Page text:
The Equity Advantaged Medical Practice

Building Medical Practice Value

By Dr. David Edward Marciniko MBA

In the competitive environment an equity-advantaged medical practice is not likely going to come from adding more HMO / ACO patients as a business strategy, or shifting your target market. You do it by making your practice worth buying to someone else.

In other words, a brand identity is the hallmark of increased practice value in the future. But, just what determines practice equity since there is no magic rule of thumb?  

Creating Practice Value 

The following helpful general suggestions are offered by valuation specialist Mark Tibergien CPA, formerly of the accounting firm Moss-Adams LLP, and have been modified below for medical practitioners regardless of degree or specialty designation:

· Maintain good financial records including all consolidated accounting statements for the last three years. Learn what was budgeted, what was spent, and what was at variance. 

· Monitor key specialty financial ratios, such as profitability ratios, creditor ratios and long-term debt management ratios. Continually mine the data for useful information and then implement changes on your own behalf.

· Be profitable and think long term by retaining capital and generating a business return. 

· Eliminate unnecessary practice expenses or non-recurring costs and eliminate any special perks of business ownership.

· Have a buy-sell agreement since it spells out the manner in which a physician can buy into the practice and how the practice will buy out an owner. Typically, buy-sell agreements also cover such topics as appraisal and valuation methods, accounts receivable equalization, excess earnings (profits) distribution, buy in/out time span, interest rate ranges, goodwill rates, tax deductibility of buyout payments and a host of other issues import to the involved principals. Have it reviewed once every one to two years.

· Pay yourself a usual, customary and reasonable salary for your specialty. Otherwise practice [business] goodwill value may be built-up, or depleted. 

· Practice using the correct business form for you. This may be as either as a sole proprietor, general partnership, S corporation, professional corporation, C corporation or limited liability corporation/partnership.

· Build a transferable patient base because if you create systems that revolve around either a few managed care contracts, or even yourself, it is difficult to transfer the business to someone else. Also, if you project yourself as the medical guru for your area, patients will have a hard time accepting a new doctor or organization. By focusing on something larger than yourself, such as group practice, you will begin to develop a business that others can operate easily.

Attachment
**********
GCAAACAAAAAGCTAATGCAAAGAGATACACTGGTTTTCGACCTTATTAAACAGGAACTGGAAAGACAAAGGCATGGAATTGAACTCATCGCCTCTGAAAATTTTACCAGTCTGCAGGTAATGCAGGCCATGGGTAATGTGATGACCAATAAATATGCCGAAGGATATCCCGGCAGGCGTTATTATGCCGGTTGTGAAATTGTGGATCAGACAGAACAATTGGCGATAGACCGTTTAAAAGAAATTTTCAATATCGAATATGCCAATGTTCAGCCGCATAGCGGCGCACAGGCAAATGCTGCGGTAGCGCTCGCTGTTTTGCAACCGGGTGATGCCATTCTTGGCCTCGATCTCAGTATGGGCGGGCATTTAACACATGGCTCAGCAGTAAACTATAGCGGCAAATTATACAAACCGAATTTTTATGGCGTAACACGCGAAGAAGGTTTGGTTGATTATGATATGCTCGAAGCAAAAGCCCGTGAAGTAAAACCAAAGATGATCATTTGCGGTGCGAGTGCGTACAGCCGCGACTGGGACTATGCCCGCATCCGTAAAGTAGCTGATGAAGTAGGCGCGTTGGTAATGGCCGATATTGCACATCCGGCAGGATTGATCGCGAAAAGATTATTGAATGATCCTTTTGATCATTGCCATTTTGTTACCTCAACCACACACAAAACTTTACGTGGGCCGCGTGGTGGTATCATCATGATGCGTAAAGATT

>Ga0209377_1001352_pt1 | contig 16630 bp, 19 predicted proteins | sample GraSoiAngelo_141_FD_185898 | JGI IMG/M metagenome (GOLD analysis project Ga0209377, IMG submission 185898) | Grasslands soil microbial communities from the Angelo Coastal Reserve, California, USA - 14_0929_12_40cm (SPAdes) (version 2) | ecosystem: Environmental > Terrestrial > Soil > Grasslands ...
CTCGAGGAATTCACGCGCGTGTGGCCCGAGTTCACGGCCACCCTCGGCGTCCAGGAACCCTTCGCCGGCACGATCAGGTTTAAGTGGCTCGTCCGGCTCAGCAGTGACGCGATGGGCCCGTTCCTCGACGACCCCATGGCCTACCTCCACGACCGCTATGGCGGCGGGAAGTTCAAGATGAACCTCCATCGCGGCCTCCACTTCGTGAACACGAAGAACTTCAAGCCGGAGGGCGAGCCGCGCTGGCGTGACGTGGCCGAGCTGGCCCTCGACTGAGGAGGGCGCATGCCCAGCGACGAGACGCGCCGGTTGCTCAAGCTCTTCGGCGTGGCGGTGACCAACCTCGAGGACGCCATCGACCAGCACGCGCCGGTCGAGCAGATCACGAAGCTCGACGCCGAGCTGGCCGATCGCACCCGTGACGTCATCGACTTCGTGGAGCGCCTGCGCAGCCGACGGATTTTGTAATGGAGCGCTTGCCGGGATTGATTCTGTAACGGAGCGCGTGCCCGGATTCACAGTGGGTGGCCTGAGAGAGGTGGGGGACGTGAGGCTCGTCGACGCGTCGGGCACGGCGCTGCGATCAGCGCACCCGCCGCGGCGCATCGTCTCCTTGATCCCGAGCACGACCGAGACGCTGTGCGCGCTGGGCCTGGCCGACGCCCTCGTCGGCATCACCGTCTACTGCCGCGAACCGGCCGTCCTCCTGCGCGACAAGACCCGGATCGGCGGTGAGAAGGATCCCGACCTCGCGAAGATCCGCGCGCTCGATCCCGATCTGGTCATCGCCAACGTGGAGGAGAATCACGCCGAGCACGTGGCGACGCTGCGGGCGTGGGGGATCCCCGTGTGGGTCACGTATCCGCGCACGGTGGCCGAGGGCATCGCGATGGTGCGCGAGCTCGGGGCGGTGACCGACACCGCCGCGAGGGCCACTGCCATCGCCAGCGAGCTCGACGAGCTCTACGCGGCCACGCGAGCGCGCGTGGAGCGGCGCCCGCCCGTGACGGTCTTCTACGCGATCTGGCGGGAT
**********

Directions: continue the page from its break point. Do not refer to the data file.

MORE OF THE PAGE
· Use proper management information systems like EMRs without spending too much on your information technology gadgetry. You do not necessarily need to become an early adopter of the newest or untested information technology systems, but do become an adopter of mature products. 

· Have a covenant not to compete, which is an agreement whereby one party commits himself to not practicing for a period of time, within a geographical area, or with members of a defined population. According to healthcare law expert Frederick Wm. LaCava; Ph.D, JD, arguments can arise because of two sets of circumstances: [1] sale of a practice, or [2] as a term of an employment agreement. The law treats the two types quite differently, favoring agreements as part of the sale of a practice, and entertaining challenges to covenants in employment contracts. 

· Understand that practice [business] goodwill is the value attributed to ongoing business name recognition, location, telephone numbers, logos and all those things which would make a potential patient come to one doctor’s office rather than another’s. The IRS recognizes it as an economic as well as a value-added benefit. 

· Unlike practice [business] goodwill, personal goodwill is attributed to a specific doctor; it has little to no value since it “goes to the grave” with its attributor.

· Maintain services, responsiveness and consistency with your patients and referring doctors. This is critical because if you do not build strong relationships with these local players, premium value just isn’t there. A new doctor will not be able to rely on those established relationships going forward.

· Maintain compliance with all appropriate agencies [HIPAA, OSHA, EMTALA, EEOC, etc].

· Identify the right buyer and make sure the buyer has the necessary capital and you are not taking all of the risks in the transaction. You may or may not want to share financial risk with the buyer and you also may want a good personality match, since your life blood probably went into building the practice and you should want it to flourish going forward. 


Develop a forward thinking business and appraisal plan, since all doctors should plan to sell their practices at some point in the future. By understanding how practices are valued, you can create tremendous value for yourself.


Contemporary physicians have a huge opportunity to build equity value into their medical practice. Whether or not this is becomes a reality – by focusing on creating maximum value – you can still design and modify your practice to enhance its value and achieve everything dreamed about when it was first begun, many years ago.


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